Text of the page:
Now, let’s rip into the TV coverage of these games. Why is it that they won’t show a proper replay with stop action and the offside line super-imposed and/or back and forth replay while the shot is being taken during these games? What is so difficult about that now days? I can understand the idiot directors may not know any better but you figure with so many soccer people in broadcasting now that they should demand it themselves. Very frustrating.

    PS – that first half was the best half of soccer I have seen any MLS team play all year. Amazing team effort with outstanding display by Cardozo. Can you imagine where Landon Donovan could be if he could dribble like him?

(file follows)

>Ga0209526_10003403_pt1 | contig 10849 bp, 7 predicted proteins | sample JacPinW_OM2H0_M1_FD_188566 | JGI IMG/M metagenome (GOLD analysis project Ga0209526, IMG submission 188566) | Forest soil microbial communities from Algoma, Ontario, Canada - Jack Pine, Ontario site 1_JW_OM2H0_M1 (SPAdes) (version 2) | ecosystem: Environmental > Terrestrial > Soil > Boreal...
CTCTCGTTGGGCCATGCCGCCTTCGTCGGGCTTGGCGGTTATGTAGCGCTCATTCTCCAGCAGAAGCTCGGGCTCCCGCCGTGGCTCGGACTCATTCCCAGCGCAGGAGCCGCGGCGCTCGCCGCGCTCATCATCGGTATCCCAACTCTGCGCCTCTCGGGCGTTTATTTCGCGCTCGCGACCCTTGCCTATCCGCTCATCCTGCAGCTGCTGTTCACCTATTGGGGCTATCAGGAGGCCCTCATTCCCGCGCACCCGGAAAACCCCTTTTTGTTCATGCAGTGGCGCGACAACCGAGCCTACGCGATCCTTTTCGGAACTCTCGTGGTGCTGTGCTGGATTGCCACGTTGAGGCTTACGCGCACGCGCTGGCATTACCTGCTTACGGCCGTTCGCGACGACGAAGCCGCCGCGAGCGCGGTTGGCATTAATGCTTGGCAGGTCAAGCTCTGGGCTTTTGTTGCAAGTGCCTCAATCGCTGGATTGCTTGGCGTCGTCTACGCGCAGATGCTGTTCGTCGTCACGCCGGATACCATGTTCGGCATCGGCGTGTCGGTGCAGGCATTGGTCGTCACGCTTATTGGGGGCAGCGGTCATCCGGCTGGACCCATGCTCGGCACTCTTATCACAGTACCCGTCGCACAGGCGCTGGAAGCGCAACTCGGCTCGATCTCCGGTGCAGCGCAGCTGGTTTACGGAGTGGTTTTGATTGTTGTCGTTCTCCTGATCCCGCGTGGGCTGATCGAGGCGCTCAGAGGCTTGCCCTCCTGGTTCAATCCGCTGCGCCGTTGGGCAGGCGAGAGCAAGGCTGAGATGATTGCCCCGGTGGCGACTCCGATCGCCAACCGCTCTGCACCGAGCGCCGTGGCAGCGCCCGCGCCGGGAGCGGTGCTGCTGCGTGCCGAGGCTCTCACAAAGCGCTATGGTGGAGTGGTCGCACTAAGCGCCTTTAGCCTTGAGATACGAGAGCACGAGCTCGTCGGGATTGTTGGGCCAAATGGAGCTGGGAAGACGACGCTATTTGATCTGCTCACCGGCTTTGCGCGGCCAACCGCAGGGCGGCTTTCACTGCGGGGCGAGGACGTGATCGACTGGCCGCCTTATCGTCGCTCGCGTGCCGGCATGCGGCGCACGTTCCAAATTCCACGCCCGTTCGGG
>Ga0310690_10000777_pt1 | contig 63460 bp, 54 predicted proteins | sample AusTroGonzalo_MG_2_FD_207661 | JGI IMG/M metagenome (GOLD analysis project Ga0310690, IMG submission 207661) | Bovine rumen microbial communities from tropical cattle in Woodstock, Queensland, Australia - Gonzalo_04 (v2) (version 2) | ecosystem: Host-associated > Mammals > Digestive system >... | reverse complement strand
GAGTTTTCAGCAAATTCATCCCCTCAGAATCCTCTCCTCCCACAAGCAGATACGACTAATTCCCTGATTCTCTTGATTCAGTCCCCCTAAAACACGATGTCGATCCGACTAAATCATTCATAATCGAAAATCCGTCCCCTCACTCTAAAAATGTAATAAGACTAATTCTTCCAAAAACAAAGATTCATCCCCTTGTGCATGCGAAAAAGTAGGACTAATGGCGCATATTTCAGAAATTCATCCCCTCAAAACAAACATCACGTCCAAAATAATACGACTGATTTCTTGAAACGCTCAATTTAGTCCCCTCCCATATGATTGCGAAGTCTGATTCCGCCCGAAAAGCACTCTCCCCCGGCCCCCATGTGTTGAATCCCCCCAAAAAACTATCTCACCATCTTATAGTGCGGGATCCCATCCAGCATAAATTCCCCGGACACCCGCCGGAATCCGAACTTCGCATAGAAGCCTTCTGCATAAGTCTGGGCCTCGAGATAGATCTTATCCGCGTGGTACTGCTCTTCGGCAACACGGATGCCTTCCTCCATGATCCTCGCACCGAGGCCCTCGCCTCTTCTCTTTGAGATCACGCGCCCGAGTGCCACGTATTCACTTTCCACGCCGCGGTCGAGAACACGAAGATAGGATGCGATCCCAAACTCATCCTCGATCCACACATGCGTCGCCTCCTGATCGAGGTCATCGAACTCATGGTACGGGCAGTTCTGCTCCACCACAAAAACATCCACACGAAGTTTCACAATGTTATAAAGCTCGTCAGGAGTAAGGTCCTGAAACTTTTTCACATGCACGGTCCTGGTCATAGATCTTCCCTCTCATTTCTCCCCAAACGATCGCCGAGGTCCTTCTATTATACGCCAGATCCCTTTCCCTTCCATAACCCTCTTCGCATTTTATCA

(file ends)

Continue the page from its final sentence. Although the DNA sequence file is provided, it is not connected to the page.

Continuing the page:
• RG Mr.Soccer

    studs […]

    I agree. The simple and obviously available technology helps with the objective part of the offside call, the player’s position at the moment the ball is played by a teammate. His intent doesn’t matter. The only criteria here is if he is closer to the goal line than the second-to-last defender, the ball, and the halfway line. If so, he is in an offside position.

    The more subjective part of Law 11 is the judgment of being involved in active play.

    Interestingly, it seems like even with video evidence, the objective decision is often in more dispute than the subjective one.

    Fun stuff.